4. Quality Companies Are Not Short-Sighted
The Strength of Money
A company's financial strength can be demonstrated by strong balance sheets and strong consistent, predictable cash flows. Often, evidence of this financial strength takes the form of dividends.
The Dow Jones Industrial Average ended the two time periods below at essentially the same level at which it began. Yet the index had positive returns during both periods thanks to the compounding of dividends.
The Power of Dividends in Tumultuous Times
Dow Jones Industrial Average — Growth of $10,000 Investment
Dividend Strength Has Historically Tied to Strong Performance
Historically, companies that have initiated or grown dividends have outperformed companies that have cut dividends. Quality dividend payers — those paying consistent and rising dividends historically — have offered better overall results.
Average Annual Total Returns of S&P 500 Stocks by Dividend Policy30-Year Period Ended June 30, 2014
The Decade Ahead
While financial strength may help a company weather volatile markets, perhaps more importantly it may position a company for competitive gains. Why? As weaker companies pull back or fold during difficult periods, stronger competitors survive to meet the market demand when markets improve.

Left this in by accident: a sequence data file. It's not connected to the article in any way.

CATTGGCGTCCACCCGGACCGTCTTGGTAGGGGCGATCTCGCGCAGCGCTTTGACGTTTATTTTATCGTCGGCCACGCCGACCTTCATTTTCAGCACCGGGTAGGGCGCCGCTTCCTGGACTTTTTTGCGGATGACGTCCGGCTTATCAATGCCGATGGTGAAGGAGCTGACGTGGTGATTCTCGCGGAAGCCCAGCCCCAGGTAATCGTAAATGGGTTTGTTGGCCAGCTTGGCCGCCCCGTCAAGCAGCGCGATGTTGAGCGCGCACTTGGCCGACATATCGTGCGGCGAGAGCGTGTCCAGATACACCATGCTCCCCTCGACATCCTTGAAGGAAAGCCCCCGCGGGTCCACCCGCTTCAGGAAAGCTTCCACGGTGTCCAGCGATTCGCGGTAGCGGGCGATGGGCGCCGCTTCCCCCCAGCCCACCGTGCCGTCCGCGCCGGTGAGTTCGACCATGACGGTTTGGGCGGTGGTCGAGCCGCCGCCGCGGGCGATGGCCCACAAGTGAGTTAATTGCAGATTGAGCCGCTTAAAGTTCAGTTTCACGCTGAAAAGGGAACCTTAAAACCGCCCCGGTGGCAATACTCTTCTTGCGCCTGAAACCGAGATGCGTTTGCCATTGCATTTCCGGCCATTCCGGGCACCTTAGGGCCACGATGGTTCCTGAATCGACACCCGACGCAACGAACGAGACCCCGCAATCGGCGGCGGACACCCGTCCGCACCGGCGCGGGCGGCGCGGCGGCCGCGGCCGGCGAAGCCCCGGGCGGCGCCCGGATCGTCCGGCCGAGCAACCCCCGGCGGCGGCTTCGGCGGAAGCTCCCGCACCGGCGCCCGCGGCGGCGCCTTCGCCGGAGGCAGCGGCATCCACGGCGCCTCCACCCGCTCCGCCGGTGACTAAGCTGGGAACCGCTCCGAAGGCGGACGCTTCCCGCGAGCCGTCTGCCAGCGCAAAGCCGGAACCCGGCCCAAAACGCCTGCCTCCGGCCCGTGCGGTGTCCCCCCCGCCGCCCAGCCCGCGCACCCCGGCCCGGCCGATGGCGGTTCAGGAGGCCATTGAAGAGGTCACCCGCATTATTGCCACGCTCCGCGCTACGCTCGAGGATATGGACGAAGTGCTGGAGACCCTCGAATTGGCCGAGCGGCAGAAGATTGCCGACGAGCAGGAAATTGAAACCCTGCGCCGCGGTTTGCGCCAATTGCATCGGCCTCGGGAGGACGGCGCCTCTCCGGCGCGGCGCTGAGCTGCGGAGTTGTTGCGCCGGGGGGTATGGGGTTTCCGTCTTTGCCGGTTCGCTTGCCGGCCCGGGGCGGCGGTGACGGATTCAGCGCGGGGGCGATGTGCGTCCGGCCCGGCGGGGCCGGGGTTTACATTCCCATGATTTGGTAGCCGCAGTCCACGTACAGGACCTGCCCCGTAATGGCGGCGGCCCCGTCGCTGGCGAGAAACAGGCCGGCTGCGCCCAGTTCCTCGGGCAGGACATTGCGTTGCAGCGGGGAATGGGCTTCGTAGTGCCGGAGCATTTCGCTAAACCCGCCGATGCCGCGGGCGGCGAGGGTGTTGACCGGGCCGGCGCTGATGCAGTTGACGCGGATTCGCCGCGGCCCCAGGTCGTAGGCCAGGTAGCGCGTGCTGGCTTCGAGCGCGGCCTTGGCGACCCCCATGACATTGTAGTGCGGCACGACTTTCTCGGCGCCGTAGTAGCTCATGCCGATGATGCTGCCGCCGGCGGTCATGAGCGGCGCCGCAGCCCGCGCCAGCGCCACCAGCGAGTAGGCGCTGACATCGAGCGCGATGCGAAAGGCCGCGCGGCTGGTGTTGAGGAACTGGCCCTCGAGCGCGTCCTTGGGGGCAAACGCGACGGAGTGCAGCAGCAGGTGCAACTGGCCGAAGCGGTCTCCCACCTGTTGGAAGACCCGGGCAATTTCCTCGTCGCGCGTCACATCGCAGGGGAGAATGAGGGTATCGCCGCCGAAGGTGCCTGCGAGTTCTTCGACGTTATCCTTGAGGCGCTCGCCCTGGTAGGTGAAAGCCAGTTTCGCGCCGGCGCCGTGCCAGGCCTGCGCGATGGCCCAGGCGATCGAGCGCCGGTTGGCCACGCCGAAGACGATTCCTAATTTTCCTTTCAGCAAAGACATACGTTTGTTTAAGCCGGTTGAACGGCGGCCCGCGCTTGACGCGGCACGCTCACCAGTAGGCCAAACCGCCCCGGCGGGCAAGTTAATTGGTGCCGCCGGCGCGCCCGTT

The Bottom Line
- High-quality companies often survive market downturns and can potentially become stronger and more efficient as a result.
- Dividends can be an indication of a company's financial strength. Over time, compounding dividends have had a significant impact on cumulative returns, even in sideways markets.
- Speak to a financial advisor regarding an effective way to invest in quality companies.
Another reason to be an equity investor: Equities Help Protect Purchasing Power
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All investments involve risks, including possible loss of principal. Stock prices fluctuate, sometimes rapidly and dramatically, due to factors affecting individual companies, particular industries or sectors, or general market conditions.
Investing in dividend-paying stocks involves risks. Companies cannot assure or guarantee a certain rate of return or dividend yield; they can increase, decrease, or totally eliminate their dividends without notice.
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